Sunday, January 17, 2010

Health updates. USA, LLC

A Generation Uninsured, originally uploaded by Mariana Quevedo.

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HERE are some nuggets of health information from the articles in the Health & Lifestyle magazine.

Tips to avoid drug interactions

Taking more than one medication may put one at risk for possible drug interactions, which may result in dangerous side effects, among others.

Here are some tips to reduce drug interaction risks:

* Inform (or remind) your doctor of all prescription medications, over-the-counter (OTC) drugs, supplements and vitamins you're taking.

* Read drug labels carefully, follow medicine indications and know the possible side effects of the medicines you are taking.

* Keep a list of all the medications you take.

* If you are taking a prescription medicine, check with your doctor before taking an OTC drug or supplement.

* Tell your doctor if you experience symptoms of a possible drug interaction such as skin rashes, easy bruising, heartburn, nausea and vomiting, diarrhea or constipation, dizziness, drowsiness, sedation or confusion, or any new or unexplained symptoms.

Weight and breast cancer

Exercise and less weight gain lower breast cancer risk

Exercise and less weight gain considerably reduce the likelihood of contracting breast cancer, according to a large epidemiological study.

The study, published in the journal Cancer Epidemiology, Biomarkers & Prevention, showed that women with low levels of physical activity and higher body mass index levels have more than twice the risk of developing breast cancer than women who undertake 45 minutes of brisk walking or 20 minutes of vigorous exercise per day.

Lingering effects of child abuse and neglect

Childhood trauma and loss can upset the brain's regulation of stress responses which, in turn, cause prolonged hypersensitivity to stress, reports the Harvard Mental Health Letter.

Researchers looked for ways to prevent and reverse the effects of childhood trauma. They concluded that choice of treatment may depend on the nature of the childhood experience as mistreatment does not cause the same brain changes in all. In addition, individual genetic characteristics and the kind of stress-parental loss, neglect, or abuse-should be taken into consideration.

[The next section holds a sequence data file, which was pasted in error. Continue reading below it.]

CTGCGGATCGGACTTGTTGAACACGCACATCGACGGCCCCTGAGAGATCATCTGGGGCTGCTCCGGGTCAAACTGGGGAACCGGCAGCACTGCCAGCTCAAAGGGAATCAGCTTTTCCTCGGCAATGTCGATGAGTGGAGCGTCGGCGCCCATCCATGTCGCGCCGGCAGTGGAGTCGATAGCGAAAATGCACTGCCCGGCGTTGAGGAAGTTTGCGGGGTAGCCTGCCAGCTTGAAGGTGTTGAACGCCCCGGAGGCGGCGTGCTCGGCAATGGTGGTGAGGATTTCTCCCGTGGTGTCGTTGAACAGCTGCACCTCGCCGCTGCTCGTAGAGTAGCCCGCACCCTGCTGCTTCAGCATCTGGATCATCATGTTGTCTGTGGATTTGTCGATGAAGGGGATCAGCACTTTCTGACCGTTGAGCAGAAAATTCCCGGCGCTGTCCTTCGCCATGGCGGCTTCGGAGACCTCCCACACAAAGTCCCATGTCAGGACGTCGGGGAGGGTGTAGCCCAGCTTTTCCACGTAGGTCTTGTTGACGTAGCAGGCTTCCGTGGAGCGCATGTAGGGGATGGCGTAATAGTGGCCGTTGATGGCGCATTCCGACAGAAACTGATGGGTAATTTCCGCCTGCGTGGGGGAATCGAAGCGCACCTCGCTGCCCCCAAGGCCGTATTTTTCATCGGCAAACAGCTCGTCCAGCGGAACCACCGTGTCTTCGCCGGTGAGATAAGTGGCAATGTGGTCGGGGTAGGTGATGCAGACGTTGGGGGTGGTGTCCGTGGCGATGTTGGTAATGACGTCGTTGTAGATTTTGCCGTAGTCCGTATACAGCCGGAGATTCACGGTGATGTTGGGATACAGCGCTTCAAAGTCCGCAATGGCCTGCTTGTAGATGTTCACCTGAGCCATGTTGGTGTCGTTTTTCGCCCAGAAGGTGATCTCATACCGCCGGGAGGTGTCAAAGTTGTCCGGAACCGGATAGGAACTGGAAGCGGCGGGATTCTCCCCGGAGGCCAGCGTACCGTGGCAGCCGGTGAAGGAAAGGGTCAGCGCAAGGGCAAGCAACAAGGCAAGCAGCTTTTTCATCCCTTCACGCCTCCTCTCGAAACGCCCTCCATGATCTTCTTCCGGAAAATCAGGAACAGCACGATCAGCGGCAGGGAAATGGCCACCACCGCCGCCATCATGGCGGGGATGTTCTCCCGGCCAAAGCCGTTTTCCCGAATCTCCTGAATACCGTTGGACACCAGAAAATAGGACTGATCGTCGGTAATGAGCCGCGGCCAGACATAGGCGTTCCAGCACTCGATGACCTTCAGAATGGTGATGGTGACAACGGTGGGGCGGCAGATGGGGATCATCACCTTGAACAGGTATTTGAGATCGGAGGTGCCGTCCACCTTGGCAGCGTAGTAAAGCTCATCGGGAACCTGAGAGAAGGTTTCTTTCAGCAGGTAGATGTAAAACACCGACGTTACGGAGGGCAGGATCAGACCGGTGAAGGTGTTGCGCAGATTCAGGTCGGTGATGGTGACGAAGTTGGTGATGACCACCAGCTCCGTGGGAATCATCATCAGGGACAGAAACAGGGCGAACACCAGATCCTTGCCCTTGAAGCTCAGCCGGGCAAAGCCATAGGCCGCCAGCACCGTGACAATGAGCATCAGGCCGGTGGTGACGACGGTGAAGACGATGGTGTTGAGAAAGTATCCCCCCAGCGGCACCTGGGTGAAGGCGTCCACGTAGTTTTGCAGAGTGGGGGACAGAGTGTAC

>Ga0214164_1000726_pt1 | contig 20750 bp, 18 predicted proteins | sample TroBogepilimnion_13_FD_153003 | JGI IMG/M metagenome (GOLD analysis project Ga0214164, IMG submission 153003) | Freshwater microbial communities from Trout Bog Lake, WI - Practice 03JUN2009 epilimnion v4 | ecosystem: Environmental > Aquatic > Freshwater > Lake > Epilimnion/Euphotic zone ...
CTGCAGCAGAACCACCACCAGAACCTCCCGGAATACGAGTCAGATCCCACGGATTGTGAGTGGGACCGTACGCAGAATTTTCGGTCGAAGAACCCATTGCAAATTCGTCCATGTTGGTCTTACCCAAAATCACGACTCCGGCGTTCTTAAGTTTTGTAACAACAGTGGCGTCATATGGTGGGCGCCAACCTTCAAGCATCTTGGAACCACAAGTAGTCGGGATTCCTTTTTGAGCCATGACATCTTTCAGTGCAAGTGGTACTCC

The researchers said learning more about the biological consequences of child mistreatment through brain imaging and molecular genetic studies will help scientists define the causes and nature of depression, anxiety and post-traumatic stress symptoms.


Heavy drinking raises mental health risk

Women who drink in excess-more than six drinks per week-are more likely to experience depression and anxiety, says a new study published in the journal Addiction.

Researchers from The University of Queensland and the University of Bristol found that women who have more than 15 drinks a week have an increased risk of experiencing mental illness.

The study also shows that light drinking-up to five drinks per week-is associated with the lowest rates of anxiety and depression for women in their early 30s. However, for women in their 20s and 40s, those who don't drink any alcohol have the lowest rates of symptoms.

Reduced lung function increases CV risk

Reduced lung function may increase risk of developing cardiovascular disease, shows a new study published in CHEST.

Researchers studied 1,861 patients (from the first National Health and Examination Survey Epidemiologic Follow-up Study) and found that those with the most reduced lung function as measured by FEV1 (forced expiratory volume in one second) have five times the risk of ischemic heart disease when compared with patients having strong lung function.

Depression after heart attack

One in five hospitalized heart attack patients experiences a major depression, finds researchers at Johns Hopkins' Evidenced-Based Practice Center.

What's more, these depressed patients are 50 percent more likely than other heart attack patients to be hospitalized with another heart problem within a year and three times as likely to die from a future attack or other heart-related conditions.

But who among the heart attack patients are more likely to get depressed is hard to tell, according to researchers, because the average patient recuperates and is ready to go home from the hospital after 72 hours, and many symptoms of depression develop later.

Source Citation
"Health updates." Asia Africa Intelligence Wire 8 July 2005. Popular Magazines. Web. 17 Jan. 2010. .

Gale Document Number:A134422532

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